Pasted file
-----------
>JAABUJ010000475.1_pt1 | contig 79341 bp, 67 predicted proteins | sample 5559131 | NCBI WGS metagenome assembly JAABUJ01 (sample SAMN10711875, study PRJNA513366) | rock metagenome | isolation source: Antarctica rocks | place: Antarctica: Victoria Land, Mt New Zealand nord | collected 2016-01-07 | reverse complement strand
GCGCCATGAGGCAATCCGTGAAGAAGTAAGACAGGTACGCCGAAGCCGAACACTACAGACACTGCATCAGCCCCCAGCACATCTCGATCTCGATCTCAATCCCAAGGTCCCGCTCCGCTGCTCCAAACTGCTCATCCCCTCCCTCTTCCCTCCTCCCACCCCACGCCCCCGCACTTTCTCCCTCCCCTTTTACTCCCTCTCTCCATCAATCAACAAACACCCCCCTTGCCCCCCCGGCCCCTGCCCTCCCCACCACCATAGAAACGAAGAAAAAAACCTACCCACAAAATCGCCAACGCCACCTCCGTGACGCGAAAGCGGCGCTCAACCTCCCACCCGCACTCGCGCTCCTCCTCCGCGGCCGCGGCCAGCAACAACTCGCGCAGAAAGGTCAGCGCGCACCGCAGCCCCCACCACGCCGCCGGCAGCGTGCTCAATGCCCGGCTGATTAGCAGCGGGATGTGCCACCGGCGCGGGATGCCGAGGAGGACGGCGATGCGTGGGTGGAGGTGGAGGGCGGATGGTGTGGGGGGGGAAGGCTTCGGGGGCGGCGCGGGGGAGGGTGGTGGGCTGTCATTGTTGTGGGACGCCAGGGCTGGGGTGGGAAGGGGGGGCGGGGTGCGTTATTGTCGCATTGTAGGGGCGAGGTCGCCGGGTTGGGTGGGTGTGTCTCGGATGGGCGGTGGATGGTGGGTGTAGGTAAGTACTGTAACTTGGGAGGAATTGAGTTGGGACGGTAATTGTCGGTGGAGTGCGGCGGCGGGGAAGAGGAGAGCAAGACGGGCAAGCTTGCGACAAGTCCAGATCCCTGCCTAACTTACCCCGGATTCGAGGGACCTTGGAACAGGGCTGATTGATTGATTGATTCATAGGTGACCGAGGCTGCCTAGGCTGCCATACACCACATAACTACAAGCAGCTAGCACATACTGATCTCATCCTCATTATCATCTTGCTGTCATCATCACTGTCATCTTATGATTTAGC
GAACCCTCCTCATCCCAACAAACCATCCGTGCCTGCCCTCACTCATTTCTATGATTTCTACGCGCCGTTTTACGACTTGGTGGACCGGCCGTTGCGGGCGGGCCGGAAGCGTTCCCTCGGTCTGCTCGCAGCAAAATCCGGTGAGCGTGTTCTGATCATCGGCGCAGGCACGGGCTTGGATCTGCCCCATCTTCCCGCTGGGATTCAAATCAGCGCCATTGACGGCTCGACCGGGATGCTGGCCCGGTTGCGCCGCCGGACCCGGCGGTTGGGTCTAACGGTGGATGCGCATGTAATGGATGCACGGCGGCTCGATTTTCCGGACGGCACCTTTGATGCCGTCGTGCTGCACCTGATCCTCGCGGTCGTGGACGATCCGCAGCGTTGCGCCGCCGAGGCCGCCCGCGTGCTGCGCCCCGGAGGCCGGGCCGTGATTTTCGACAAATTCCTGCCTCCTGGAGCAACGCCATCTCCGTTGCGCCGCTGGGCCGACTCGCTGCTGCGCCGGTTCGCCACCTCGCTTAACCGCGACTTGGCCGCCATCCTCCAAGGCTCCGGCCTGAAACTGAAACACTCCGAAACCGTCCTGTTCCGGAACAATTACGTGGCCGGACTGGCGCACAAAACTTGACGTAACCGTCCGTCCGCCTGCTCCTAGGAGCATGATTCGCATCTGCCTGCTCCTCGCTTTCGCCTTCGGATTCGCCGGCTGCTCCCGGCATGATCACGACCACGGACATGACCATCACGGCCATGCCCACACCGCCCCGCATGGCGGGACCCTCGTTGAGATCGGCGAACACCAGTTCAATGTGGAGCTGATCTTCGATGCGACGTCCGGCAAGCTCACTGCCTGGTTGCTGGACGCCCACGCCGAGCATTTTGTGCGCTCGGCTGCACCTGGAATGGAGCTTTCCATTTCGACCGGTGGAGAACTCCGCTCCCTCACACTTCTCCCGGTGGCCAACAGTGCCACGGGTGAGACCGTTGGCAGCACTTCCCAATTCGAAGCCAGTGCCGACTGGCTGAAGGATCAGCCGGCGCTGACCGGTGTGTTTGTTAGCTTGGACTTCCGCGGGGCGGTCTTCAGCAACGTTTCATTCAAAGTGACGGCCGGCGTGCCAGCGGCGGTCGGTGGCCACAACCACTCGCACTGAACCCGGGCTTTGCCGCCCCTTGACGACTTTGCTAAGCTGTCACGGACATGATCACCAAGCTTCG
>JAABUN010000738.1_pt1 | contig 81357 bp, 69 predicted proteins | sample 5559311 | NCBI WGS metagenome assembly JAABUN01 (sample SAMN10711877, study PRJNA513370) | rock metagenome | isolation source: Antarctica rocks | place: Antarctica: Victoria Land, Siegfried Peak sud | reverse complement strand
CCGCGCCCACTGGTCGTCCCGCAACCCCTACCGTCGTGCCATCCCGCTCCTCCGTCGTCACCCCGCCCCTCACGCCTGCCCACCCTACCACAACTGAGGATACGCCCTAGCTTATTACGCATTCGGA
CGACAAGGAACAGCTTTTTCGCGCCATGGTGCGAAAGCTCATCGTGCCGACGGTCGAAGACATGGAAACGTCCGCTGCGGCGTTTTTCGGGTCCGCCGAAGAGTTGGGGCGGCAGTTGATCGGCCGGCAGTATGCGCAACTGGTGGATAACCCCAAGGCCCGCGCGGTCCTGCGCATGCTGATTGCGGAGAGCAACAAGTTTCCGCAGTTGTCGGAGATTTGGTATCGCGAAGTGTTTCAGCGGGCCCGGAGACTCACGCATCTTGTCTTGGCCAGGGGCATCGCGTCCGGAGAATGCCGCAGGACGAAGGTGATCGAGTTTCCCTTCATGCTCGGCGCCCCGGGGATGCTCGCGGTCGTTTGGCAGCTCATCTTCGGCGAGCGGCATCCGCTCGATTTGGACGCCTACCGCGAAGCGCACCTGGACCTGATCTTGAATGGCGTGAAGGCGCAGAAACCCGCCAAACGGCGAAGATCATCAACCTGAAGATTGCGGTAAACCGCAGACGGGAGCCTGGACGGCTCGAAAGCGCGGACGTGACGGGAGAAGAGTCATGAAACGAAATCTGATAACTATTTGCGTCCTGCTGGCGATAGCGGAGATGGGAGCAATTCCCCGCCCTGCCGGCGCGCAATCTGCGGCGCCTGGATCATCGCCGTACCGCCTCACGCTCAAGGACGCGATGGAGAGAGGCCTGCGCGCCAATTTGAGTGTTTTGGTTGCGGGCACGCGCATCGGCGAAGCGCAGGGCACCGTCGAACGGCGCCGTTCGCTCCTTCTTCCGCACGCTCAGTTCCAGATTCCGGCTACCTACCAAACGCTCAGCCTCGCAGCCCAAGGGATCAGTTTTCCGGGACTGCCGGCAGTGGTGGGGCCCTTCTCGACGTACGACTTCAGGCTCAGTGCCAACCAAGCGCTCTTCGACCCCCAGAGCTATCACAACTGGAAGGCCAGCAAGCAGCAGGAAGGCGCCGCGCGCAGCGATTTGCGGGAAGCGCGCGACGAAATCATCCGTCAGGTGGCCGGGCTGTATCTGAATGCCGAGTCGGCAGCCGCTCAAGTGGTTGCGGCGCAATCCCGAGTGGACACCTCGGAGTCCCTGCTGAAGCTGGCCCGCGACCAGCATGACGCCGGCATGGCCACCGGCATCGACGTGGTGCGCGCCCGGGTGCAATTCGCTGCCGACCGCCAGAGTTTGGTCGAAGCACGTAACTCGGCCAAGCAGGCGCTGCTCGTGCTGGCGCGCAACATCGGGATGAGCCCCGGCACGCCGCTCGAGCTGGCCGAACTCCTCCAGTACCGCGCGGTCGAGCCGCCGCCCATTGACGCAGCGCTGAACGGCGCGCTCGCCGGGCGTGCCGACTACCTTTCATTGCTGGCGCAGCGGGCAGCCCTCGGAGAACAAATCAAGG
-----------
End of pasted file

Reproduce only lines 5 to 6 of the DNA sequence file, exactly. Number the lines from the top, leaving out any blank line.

CCGCGCCCACTGGTCGTCCCGCAACCCCTACCGTCGTGCCATCCCGCTCCTCCGTCGTCACCCCGCCCCTCACGCCTGCCCACCCTACCACAACTGAGGATACGCCCTAGCTTATTACGCATTCGGA
CGACAAGGAACAGCTTTTTCGCGCCATGGTGCGAAAGCTCATCGTGCCGACGGTCGAAGACATGGAAACGTCCGCTGCGGCGTTTTTCGGGTCCGCCGAAGAGTTGGGGCGGCAGTTGATCGGCCGGCAGTATGCGCAACTGGTGGATAACCCCAAGGCCCGCGCGGTCCTGCGCATGCTGATTGCGGAGAGCAACAAGTTTCCGCAGTTGTCGGAGATTTGGTATCGCGAAGTGTTTCAGCGGGCCCGGAGACTCACGCATCTTGTCTTGGCCAGGGGCATCGCGTCCGGAGAATGCCGCAGGACGAAGGTGATCGAGTTTCCCTTCATGCTCGGCGCCCCGGGGATGCTCGCGGTCGTTTGGCAGCTCATCTTCGGCGAGCGGCATCCGCTCGATTTGGACGCCTACCGCGAAGCGCACCTGGACCTGATCTTGAATGGCGTGAAGGCGCAGAAACCCGCCAAACGGCGAAGATCATCAACCTGAAGATTGCGGTAAACCGCAGACGGGAGCCTGGACGGCTCGAAAGCGCGGACGTGACGGGAGAAGAGTCATGAAACGAAATCTGATAACTATTTGCGTCCTGCTGGCGATAGCGGAGATGGGAGCAATTCCCCGCCCTGCCGGCGCGCAATCTGCGGCGCCTGGATCATCGCCGTACCGCCTCACGCTCAAGGACGCGATGGAGAGAGGCCTGCGCGCCAATTTGAGTGTTTTGGTTGCGGGCACGCGCATCGGCGAAGCGCAGGGCACCGTCGAACGGCGCCGTTCGCTCCTTCTTCCGCACGCTCAGTTCCAGATTCCGGCTACCTACCAAACGCTCAGCCTCGCAGCCCAAGGGATCAGTTTTCCGGGACTGCCGGCAGTGGTGGGGCCCTTCTCGACGTACGACTTCAGGCTCAGTGCCAACCAAGCGCTCTTCGACCCCCAGAGCTATCACAACTGGAAGGCCAGCAAGCAGCAGGAAGGCGCCGCGCGCAGCGATTTGCGGGAAGCGCGCGACGAAATCATCCGTCAGGTGGCCGGGCTGTATCTGAATGCCGAGTCGGCAGCCGCTCAAGTGGTTGCGGCGCAATCCCGAGTGGACACCTCGGAGTCCCTGCTGAAGCTGGCCCGCGACCAGCATGACGCCGGCATGGCCACCGGCATCGACGTGGTGCGCGCCCGGGTGCAATTCGCTGCCGACCGCCAGAGTTTGGTCGAAGCACGTAACTCGGCCAAGCAGGCGCTGCTCGTGCTGGCGCGCAACATCGGGATGAGCCCCGGCACGCCGCTCGAGCTGGCCGAACTCCTCCAGTACCGCGCGGTCGAGCCGCCGCCCATTGACGCAGCGCTGAACGGCGCGCTCGCCGGGCGTGCCGACTACCTTTCATTGCTGGCGCAGCGGGCAGCCCTCGGAGAACAAATCAAGG